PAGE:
The Collected Plays of Eric Samuelsen
Today marks two years since Eric left us.
It seems almost impossible that it’s been that long.
We are honored to have been Eric's artistic home. It seems appropriate to share today that Eric's entire body of work (well, the plays we could find copies of - his laptop remains an enigma!) has been published by Leicester Bay Theatricals and is now available as THE COLLECTED PLAYS OF ERIC SAMUELSEN.
Please click here for details.
Four of the eight volumes feature introductions from members of the Plan-B family: Artistic Director Jerry Rapier, Playwrights Melissa Leilani Larson and Matthew Ivan Bennett, and Educator Colleen Lewis.
Read on for the full text of each.
We miss you Eric.
JERRY RAPIER’S INTRODUCTION TO VOLUME 3: SIX PLAYS FROM THE PLAN-B THEATRE COMPANY YEARS
Volume Three is comprised of AMERIGO, MIASMA, BORDERLANDS, A DOLL HOUSE, NOTHING PERSONAL, FAIRYANA, and the monologues "Spinning" and "Democracy" from (IN)DIVISIBLE.
I first read words written by Eric Samuelsen in early 2003.
I hadn’t even met him in person and yet I had a feeling he and I were going to spend a lot of time together.
Over the next 15 years, Eric became one of my dearest friends and the closest collaborator of my career.
We understood each other.
We trusted each other.
We loved each other.
He was my brothermentorfriendmuseguru.
Eric wrote with an enviable ease about Big Ideas - he could be Truthful with a Capital T and Intellectual with a Capital I and still guide his audience to a soulful place, a place of passion, a place where a true marriage of truth and intellect was possible - a place where you had no choice but to take pause, reexamine and choose how best to move forward.
There is not a misplaced comma in an Eric Samuelsen play. Everything is intentional. And purposeful. And powerful. He wrote the way people speak, created characters that felt like people we all know, and created worlds for them that felt both familiar and fresh. The artists who found their way into these plays could trust them, lean on them, give themselves over to them, and were truly elevated by them. Patrons would frequently ask, “When is the next Eric Samuelsen play?”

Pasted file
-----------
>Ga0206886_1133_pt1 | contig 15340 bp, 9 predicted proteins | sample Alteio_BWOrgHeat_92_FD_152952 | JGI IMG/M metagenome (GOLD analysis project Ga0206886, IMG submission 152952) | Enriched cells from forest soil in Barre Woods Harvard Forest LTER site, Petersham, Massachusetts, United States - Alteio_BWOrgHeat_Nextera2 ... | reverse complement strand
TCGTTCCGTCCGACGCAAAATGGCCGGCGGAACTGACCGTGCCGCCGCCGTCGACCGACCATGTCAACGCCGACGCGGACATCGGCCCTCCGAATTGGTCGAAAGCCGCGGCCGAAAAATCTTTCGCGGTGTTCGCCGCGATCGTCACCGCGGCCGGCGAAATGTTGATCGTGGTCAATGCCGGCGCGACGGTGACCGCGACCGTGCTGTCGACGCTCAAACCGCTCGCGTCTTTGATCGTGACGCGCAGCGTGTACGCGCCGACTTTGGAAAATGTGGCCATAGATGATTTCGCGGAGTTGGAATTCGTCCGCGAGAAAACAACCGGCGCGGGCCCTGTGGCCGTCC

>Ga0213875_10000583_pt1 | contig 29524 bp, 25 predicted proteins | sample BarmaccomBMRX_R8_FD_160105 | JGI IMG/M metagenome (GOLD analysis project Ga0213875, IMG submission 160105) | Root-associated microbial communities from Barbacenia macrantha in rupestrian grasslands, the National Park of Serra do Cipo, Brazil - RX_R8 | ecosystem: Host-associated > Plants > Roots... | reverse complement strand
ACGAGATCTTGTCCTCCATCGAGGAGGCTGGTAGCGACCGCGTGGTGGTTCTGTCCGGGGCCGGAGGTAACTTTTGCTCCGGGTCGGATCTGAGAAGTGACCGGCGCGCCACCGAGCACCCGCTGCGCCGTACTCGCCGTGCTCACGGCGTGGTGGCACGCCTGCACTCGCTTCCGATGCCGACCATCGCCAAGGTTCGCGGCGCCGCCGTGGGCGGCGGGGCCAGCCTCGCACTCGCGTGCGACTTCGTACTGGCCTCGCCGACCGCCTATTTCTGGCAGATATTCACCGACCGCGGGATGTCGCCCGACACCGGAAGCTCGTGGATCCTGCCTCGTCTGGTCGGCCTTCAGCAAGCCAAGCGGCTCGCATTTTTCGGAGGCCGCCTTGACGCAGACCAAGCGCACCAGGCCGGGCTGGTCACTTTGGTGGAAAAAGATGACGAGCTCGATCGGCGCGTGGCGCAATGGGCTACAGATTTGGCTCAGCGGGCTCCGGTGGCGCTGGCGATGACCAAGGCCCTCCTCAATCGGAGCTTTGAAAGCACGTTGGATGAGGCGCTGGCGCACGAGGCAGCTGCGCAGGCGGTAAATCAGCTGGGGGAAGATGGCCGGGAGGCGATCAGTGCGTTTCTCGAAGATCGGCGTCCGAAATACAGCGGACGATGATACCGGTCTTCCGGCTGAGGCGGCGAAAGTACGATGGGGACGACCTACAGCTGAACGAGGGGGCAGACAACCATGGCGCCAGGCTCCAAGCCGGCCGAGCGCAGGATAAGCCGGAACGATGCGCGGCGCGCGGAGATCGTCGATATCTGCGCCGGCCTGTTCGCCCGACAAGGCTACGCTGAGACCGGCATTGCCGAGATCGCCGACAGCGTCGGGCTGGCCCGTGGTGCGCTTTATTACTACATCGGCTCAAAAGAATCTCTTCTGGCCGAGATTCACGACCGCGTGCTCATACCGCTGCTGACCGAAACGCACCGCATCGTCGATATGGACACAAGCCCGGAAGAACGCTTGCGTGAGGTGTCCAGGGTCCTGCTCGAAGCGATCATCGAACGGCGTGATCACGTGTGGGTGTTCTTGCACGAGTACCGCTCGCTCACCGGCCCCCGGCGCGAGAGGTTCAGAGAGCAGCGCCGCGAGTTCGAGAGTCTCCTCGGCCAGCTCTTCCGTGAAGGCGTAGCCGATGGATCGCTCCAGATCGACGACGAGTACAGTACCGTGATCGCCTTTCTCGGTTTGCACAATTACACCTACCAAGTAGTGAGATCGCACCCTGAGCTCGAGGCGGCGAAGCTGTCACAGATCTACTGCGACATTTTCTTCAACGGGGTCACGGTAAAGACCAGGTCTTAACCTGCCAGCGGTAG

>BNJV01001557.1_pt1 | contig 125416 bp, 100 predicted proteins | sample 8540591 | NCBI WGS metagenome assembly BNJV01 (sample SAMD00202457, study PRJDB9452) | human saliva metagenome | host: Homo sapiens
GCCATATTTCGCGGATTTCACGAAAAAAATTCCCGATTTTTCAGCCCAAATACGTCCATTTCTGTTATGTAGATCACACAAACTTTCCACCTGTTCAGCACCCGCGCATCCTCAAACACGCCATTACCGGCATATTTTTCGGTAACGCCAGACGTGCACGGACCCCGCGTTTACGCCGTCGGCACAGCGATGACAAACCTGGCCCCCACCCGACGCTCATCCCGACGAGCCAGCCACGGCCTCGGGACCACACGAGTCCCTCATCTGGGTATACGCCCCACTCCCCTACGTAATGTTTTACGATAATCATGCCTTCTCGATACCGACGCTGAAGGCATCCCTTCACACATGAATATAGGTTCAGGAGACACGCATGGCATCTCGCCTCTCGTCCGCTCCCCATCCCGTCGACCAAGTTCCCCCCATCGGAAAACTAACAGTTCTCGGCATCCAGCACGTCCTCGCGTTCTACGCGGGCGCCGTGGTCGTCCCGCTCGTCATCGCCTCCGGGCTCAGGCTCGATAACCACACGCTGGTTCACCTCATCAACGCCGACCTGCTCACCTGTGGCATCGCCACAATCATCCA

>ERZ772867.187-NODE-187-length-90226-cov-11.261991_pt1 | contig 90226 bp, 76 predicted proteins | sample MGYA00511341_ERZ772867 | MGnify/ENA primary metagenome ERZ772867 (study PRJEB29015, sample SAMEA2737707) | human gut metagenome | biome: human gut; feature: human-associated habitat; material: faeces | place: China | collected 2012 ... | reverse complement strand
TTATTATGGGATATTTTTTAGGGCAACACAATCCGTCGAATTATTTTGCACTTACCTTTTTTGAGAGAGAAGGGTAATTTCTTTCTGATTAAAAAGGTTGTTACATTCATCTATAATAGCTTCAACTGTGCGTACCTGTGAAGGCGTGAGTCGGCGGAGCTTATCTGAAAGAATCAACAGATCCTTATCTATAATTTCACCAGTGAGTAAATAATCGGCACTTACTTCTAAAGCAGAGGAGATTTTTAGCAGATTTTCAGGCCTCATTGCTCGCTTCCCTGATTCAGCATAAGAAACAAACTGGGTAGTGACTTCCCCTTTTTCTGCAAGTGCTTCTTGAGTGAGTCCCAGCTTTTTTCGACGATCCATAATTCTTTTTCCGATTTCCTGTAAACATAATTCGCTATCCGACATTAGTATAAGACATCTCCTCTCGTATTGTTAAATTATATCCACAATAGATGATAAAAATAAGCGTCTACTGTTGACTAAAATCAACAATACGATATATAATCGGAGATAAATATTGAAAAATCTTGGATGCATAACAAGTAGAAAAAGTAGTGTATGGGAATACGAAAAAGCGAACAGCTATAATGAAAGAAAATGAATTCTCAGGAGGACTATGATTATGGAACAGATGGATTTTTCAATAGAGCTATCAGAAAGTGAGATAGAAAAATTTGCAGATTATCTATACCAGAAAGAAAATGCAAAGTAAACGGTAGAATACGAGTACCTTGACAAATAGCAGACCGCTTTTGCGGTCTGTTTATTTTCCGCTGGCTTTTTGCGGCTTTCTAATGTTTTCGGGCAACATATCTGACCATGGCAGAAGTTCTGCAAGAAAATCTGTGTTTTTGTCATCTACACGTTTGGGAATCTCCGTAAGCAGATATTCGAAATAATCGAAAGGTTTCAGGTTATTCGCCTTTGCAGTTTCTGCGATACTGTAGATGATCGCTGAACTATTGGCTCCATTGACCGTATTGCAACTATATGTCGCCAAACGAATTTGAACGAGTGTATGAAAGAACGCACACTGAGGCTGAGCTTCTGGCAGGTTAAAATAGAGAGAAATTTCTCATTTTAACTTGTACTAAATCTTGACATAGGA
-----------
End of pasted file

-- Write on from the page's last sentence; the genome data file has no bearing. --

Eric was chronically ill during all but the first of his Plan-B productions between 2006-2017. He was in the hospital for most of 2018 and 2019. In an effort to save his life, his right leg was amputated below the knee in late August of 2019. It went well and he was hopeful - there was even talk of him going home. I was thrilled to share this news in The Lab (Plan-B’s monthly gathering of local playwrights) on Saturday, September 14, 2019. But things changed quickly. The following Tuesday, September 17, I was on a call getting ready for a rehearsal, when a text message from Eric popped through.
“Jerry, my physical status has seriously deteriorated, enough so that we have decided to pursue the hospice option. Don’t know how much time that leaves me, but enough time for the kids to gather. Thank you for the many years of fellowship, friendship, partnership, all of it joyful, all of it filled with love. Eric and Jerry, and Plan-B. It’s been a great run.”
I fell apart. hung up on whomever I was talking to (I can’t even remember who it was) and lost it. I called Eric once I had sort-of pulled myself together and headed to the hospital. I spent the rest of the day visiting with him and contacting the people he asked me to.
Eric passed away three days later.
It still seems unreal, impossible.
We still have so much to talk about.
I miss his wit.
I miss what he might have written next.
But mostly I miss my friend.
Thank goodness I - and now you - have these plays.
Jerry Rapier, Artistic Director
MELISSA LEILANI LARSON’S INTRODUCTION TO VOLUME FOUR: SIX MORE PLAYS FROM THE PLAN-B THEATRE COMPANY YEARS
Volume Four is comprised of GHOSTS, 3, CLEARING BOMBS, THE KREUTZER SONATA, THE ICE FRONT, and the as-yet un-produced MOUNT VERNON.
The first impression I had of meeting Eric Samuelsen was the sensation of walking into a wall of paper.
I was a new graduate student, and Eric was the chair of my graduate committee; we had an appointment to meet and chat about my program. I had seen Eric’s work on stage multiple times, but I had not met him. Standing outside of his office door that hot September day, I was suddenly nervous. This man that I was about to meet — this man that was about to become my teacher — he had done it. He was a playwright. He was prolific and clever and thoughtful, and his work got produced. Would I be able to do the same thing? Would he help me, or would he see through my thin confidence and dismiss me without another thought?